This is a helpful book in many respects. It undermines the notion that being a faithful, socially conservative Christian prevents engaging in politics with the DNC. It provides a glimpse to some of the machinations of the political machine, which should cause both the right and left to question exactly who wrote and how sincerely are meant statements that seem faithful from politicians. It may be that people like Wear are, in good faith, helping politicians craft statements that allow them to seem rather than be truly faithful. Finally, and perhaps the most important lesson in this bleary eyed post-election season, Wear’s volume reminds the reader that we cannot cease participating in politics even when both parties hold positions repugnant to faithful Christians. We must, necessarily, seek to gracefully engage in politics for the common good as we best understand it. We must also seek to be gracious with those with whom we disagree and seek to critique their policy, not their faith.

Note: I received a gratis copy of this volume as part of the launch team for this book. There was no expectation of a positive review.

Public Faith in Action - A Review

If this election cycle has revealed anything, it is that there is a drastic need for improvements in the way public dialog occurs. It has also revealed the need for Christians to engage in political discourse in a distinctly Christian manner: informed by Scripture, reasonably argued, and carefully expressed.

Miroslav Volf often exhibits the gracious demeanor in public discourse that is exemplary for Christians. His recent volume, Public Faith in Action: How to Think Carefully, Engage Wisely, and Vote with Integrity, offers an example and encourages such political engagement. The book was co-written with an associate research scholar at Yale, Ryan McAnnally-Linz, based on a series of Facebook posts Volf published.

The book claims to be non-partisan. That claim is fair, though it is clear that the political leanings of the authors are center-left. In most cases the positions presented are well-reasoned and have the reasoning explained. Each topic is put forth with some foundational discussion, followed by some proposals for non-negotiable points for Christians, and then examples of points that are open for debate. Notably the authors provide no non-negotiables for the topic of marriage and family, since their position reflects a revisionist concept of those institutions. For the most part, however, there is a pattern of consultation with Scripture, tradition, and reason.

One major concern that this volume creates is that the authors call for greater government intervention for nearly every social issue. There are times when more laws and additional spending are necessary. However, one of the solutions for most of the problems they discuss is more government funding. At the same time they call for a wise stewardship of both personal and national finances. The necessary conclusion is that increasing taxes is necessary for justice. This is an opinion that many contemporary Christians on the left and center-left share, but the continual growth of the government is not necessarily the only Christian response to these difficult issues.

It is possible that this volume will find readers who already lean left and convince them that Volf and McAnnally-Linz present a case that is truly reasonable to all Christians. This risks continued ostracization of right-leaning Christians who are unwilling to accept some of the authors’ supposed non-negotiables, though they may resonate with the need to deal with the issues. This perception is aided because nearly all of the recommended resources of the volume are from sources that range from center-left to radically left in their politics and theology. There are only a handful of conservative sources offered, only increasing the false perception that right-leaning Christians are not discussing some of these issues.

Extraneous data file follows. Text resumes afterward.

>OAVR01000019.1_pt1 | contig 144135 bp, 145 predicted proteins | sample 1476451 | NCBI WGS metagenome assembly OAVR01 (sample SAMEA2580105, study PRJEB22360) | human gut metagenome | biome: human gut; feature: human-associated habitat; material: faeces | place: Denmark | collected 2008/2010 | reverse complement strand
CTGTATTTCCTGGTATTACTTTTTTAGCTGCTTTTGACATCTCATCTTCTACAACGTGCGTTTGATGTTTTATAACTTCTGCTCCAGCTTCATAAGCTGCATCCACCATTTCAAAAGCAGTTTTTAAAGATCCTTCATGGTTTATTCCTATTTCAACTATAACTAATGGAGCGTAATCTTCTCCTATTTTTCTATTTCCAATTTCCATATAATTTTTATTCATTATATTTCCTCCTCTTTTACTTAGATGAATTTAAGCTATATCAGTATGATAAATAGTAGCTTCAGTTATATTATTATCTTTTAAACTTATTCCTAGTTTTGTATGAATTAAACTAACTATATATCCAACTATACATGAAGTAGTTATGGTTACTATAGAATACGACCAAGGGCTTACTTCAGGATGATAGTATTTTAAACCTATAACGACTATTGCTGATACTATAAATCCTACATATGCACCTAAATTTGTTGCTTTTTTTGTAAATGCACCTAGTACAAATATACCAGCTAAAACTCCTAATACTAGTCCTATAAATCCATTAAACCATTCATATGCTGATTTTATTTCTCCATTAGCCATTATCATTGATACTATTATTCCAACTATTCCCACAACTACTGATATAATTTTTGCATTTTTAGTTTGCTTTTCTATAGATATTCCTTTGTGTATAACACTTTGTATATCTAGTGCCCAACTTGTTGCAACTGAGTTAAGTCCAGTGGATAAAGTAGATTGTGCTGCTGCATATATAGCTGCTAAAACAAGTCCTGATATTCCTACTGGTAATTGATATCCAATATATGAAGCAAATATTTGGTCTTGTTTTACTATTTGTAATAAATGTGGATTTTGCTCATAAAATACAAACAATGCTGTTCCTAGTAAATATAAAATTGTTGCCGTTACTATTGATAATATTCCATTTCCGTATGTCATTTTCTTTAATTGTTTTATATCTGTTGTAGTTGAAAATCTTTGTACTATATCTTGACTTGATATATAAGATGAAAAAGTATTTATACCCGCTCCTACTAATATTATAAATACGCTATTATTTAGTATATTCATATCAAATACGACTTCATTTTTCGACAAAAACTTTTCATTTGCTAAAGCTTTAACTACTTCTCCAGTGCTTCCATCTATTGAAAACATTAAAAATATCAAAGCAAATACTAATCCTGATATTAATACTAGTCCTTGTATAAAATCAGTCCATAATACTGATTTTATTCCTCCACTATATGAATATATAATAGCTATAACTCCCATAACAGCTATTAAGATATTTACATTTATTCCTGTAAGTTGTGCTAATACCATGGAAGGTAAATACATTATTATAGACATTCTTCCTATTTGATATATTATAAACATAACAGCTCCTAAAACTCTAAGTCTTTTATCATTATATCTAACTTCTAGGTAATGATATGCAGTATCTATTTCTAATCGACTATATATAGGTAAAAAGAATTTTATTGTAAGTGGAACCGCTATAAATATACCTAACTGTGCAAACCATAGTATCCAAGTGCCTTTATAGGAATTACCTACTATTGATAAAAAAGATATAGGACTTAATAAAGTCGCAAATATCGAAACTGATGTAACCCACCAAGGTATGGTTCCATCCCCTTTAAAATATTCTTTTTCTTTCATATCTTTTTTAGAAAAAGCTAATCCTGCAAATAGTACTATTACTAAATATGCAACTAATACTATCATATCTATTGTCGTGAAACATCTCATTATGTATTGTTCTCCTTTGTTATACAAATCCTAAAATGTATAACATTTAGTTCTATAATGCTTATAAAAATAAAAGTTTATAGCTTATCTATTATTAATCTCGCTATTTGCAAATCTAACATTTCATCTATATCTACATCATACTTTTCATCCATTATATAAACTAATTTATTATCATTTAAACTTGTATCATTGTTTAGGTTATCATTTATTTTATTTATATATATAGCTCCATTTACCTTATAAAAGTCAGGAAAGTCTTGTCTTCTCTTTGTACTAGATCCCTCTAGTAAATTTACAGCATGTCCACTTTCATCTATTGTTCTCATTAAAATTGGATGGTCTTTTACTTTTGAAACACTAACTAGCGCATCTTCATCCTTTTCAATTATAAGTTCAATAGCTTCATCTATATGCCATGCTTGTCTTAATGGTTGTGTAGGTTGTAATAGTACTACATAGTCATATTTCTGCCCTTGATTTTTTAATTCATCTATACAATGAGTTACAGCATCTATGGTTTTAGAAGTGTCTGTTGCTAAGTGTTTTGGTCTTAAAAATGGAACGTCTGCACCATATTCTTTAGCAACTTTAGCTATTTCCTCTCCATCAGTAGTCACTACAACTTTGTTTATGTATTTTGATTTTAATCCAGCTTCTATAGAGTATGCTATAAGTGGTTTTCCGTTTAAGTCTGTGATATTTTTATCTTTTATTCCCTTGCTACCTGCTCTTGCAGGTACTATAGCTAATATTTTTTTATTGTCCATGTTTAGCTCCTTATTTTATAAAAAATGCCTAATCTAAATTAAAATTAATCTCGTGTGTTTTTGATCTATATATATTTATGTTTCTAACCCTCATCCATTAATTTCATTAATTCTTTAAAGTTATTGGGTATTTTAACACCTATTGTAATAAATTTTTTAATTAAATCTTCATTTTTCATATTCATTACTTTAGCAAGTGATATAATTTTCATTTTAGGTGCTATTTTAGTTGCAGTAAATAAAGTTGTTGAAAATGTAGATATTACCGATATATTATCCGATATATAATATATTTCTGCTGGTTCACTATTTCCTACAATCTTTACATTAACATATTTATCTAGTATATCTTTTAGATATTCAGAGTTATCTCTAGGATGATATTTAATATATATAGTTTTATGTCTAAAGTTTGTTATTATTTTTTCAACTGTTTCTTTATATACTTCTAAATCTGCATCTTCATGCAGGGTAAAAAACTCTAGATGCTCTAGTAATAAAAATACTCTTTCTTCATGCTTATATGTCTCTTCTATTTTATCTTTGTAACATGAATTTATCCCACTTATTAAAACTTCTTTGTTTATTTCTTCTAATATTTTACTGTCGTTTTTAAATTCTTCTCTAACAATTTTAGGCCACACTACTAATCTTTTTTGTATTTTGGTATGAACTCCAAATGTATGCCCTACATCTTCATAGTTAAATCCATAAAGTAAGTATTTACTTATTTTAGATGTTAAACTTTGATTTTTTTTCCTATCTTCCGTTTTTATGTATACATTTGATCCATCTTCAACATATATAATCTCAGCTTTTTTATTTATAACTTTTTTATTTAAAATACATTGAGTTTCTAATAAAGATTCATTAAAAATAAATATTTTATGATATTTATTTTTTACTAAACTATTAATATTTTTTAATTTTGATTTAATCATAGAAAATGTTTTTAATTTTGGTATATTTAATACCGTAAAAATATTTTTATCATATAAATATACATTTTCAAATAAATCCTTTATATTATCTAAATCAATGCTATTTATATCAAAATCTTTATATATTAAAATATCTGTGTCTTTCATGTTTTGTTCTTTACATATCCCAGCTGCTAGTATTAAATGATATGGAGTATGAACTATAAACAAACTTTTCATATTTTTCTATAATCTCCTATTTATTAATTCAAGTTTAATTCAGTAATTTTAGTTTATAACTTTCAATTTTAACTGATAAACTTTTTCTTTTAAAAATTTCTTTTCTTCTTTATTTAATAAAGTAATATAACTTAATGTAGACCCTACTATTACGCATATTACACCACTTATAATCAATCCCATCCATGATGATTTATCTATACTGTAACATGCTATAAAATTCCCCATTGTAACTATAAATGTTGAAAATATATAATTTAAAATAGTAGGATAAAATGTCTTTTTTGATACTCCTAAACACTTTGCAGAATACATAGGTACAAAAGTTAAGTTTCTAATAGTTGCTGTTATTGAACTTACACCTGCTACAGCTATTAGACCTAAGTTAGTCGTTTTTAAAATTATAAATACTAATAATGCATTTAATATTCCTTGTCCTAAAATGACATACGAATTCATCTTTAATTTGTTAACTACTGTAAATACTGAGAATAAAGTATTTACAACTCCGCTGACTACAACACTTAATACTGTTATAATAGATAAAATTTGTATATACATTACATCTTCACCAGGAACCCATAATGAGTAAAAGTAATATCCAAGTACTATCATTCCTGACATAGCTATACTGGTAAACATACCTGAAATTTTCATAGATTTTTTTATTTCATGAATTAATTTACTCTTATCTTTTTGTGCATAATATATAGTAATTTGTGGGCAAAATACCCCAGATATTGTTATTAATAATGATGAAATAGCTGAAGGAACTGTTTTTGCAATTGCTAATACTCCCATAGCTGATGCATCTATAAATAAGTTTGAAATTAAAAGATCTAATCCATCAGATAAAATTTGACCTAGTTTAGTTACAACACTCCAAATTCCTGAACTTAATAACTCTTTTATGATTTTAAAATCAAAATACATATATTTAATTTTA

These concerns aside, the volume is valuable. The tone of the volume is reasonable and non-accusatory. The authors have succeeded in presenting their case in a way that is inoffensive and engages the big ideas in culture without demeaning people that do not hold the same positions. The style of communication is exemplary for real public discourse.

One of the keys that makes this volume helpful in creating legitimate dialog is that for each chapter Volf and McAnnally-Linz explain the question they are seeking to answer. Public discourse often falls into shouting matches exactly because participants do not define their terms or engage the same question. This book is to be commended for seeking to diagnose and respond central questions related to significant public concerns. In the case of marriage and family, the integrity to identify the questions they are addressing and the vision of the common good they are pursuing make clear why they arrive at a revisionist answer.

Another strength of the volume is that it works from the understanding that the Christian worldview touches every aspect of life. Much of the discourse in the public square seems to be divorced from the notion that Christianity has anything to say about the common good. Although their solutions are often based on philosophical and political predispositions that are not distinctly Christian, their identification of the problems and the need to respond reflect the influence to a holistic Christian worldview.

This book is worth reading and sharing. Although some of their conclusions are debatable, the general approach to each topic is exemplary. This volume will not end the discussions, nor be the foundation for a definitive Christian approach, however it is a worthwhile example of faithful engagement of important issues in a non-contentious manner.

Note: I received a gratis copy of this volume from the publisher with no expectation of a positive review.